Expert group meeting on the use of AI in legal decision-making
16 and 17 November 2020 at Erasmus University Rotterdam
Civil justice remains in constant flux. The design of a sustainable civil justice system for the 21st century is continuously discussed both at national and international level. Particularly at international level, several soft law instruments have been adopted in recent years such as the UN 2030 Agenda for Sustainable Development, the ELI/UNIDROIT Model Rules of Civil Procedure and the ELI statement on the relationship between formal and informal justice.
The conference addresses four key issues in civil justice, which require a deeper and renewed reflection in light of their contribution of facilitating access to justice. Those trends concern the shaping of the interaction between formal and informal justice, the digitalization of consumer dispute resolution, the collectivizing and monetizing of civil litigation and efforts of bringing justice closer to citizens. The conference will bring together academics, policymakers, practitioners and representatives of civil society to critically reflect on the opportunities and possible drawbacks ensuing from these paramount developments.
This conference is organised by Erasmus School of Law at Rotterdam University under the ERC project ‘Building EU Civil Justice’ (www.euciviljustice.eu).
The conference is set up as a blended event, with speakers at the site and some presenting online. If necessary, in the light of the COVID-19 situation, the conference will take place online entirely.
For more information, do not hesitate to contact us at firstname.lastname@example.org (Betül).
Published: May 25, 2018
On 24 May 2018 an expert roundtable took place at the Erasmus University Rotterdam entitled ‘The use of artificial intelligence in legal decision-making’. This Roundtable was organized by Dr. Erlis Themeli, Dr. Stefan Philipsen, and Prof. Evert Stamhuis with the support of the Erasmus Initiative Dynamics of Inclusive Prosperity. The experts attending the event came from the legal practice, government, academia, and ICT sector. The aim of the roundtable was to map the developments in and research on the use of AI in legal decision-making, and to outline a research agenda for the near future. Prof. Stefano Puntoni (Rotterdam School of Management) and Prof. Xandra Kramer were invited to provide some ‘food for thought’ for the participants and to contribute to the discussion.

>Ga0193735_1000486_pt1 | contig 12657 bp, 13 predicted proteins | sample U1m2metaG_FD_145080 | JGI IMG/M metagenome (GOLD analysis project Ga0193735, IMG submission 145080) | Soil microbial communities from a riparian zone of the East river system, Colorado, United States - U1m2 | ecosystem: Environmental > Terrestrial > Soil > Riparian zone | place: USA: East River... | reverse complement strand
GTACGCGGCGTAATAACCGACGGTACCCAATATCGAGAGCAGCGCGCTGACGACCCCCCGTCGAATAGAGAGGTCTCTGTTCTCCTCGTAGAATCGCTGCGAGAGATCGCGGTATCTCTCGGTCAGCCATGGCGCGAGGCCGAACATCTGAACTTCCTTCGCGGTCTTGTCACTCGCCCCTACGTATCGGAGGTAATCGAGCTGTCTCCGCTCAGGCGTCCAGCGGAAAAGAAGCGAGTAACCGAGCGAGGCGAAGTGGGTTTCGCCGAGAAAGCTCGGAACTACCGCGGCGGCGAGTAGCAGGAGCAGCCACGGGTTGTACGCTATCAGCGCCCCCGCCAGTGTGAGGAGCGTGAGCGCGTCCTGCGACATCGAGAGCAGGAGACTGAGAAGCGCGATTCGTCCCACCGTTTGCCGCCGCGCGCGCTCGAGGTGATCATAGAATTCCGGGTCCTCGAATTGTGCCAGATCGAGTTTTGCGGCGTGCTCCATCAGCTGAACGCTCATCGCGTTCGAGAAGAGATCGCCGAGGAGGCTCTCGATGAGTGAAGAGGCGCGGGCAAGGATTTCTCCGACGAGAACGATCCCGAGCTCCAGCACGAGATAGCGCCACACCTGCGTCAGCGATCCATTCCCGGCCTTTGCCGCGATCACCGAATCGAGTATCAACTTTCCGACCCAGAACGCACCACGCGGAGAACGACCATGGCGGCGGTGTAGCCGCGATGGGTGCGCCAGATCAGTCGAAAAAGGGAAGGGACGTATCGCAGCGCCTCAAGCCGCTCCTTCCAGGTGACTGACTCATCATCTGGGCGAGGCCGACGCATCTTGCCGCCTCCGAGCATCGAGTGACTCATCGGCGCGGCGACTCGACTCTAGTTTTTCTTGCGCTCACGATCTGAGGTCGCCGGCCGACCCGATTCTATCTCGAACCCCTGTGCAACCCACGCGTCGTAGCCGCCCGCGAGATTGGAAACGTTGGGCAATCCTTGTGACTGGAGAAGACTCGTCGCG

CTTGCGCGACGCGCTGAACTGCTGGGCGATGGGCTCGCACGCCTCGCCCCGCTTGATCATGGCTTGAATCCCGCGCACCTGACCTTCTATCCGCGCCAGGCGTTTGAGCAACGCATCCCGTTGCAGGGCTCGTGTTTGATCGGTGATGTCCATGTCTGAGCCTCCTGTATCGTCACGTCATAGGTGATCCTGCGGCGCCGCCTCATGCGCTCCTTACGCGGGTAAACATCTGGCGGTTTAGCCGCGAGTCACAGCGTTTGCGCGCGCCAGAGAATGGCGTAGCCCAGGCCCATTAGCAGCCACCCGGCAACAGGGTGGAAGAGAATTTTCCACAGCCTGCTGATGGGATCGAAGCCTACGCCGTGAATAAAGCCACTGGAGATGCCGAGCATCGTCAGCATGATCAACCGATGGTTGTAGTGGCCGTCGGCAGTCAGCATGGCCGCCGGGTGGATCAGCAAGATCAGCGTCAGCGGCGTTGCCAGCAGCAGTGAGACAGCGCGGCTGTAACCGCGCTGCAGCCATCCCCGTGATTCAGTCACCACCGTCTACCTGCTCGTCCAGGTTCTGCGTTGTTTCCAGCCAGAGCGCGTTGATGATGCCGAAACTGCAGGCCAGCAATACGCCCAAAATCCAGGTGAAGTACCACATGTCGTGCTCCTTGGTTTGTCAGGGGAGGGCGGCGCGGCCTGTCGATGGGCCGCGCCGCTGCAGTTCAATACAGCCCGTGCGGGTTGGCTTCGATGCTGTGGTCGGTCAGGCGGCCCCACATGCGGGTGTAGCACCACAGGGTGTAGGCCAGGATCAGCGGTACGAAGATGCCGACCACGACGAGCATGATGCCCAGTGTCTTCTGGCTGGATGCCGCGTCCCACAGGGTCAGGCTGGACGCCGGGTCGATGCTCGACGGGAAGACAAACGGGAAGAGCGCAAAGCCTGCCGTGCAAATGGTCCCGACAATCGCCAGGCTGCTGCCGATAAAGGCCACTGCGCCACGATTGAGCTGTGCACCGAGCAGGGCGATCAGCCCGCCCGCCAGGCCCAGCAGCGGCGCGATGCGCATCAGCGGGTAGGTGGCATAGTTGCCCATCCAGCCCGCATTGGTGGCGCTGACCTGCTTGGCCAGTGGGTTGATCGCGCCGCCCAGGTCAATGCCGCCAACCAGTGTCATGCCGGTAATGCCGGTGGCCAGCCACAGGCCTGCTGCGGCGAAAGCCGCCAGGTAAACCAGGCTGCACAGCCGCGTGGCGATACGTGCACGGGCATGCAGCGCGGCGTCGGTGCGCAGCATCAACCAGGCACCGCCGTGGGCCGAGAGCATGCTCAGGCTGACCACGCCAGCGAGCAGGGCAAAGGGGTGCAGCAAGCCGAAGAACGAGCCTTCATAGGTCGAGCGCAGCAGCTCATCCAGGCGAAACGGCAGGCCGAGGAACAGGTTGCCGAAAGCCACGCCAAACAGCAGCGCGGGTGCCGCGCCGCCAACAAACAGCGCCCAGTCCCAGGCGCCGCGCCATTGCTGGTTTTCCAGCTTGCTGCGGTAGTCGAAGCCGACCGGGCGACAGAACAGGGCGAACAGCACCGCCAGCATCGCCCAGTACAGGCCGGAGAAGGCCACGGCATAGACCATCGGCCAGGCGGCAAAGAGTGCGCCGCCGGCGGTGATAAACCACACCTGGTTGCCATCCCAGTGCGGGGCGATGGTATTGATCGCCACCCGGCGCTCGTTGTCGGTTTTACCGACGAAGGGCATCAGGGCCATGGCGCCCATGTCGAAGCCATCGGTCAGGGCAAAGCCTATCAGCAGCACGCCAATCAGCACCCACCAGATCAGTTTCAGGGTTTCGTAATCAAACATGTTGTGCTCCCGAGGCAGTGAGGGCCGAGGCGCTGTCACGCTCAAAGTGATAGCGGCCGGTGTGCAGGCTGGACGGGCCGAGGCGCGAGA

AI is one the frontiers of the digitalization of justice. It has the potential to increase access to justice and to improve the position of vulnerable parties. However, AI remains complex and its use in the application of justice carries the risk of creating a ‘black-box’ without transparency or accountability. As was pointed out in the Roundtable, the use of AI in legal decision-making creates legal, economic, as well as ethical dilemmas. What would happen if the judge is a machine? Is there a right to a human judge? What is the added value of a human judge? Is it possible to fully comprehend the decisions of a machine? These questions form the outline of a future research agenda into the use of AI in legal decision-making.
Considering the success of the event, the organizers plan to develop a theoretical framework and to design an empirical research on the reception of automated decision-making by court users.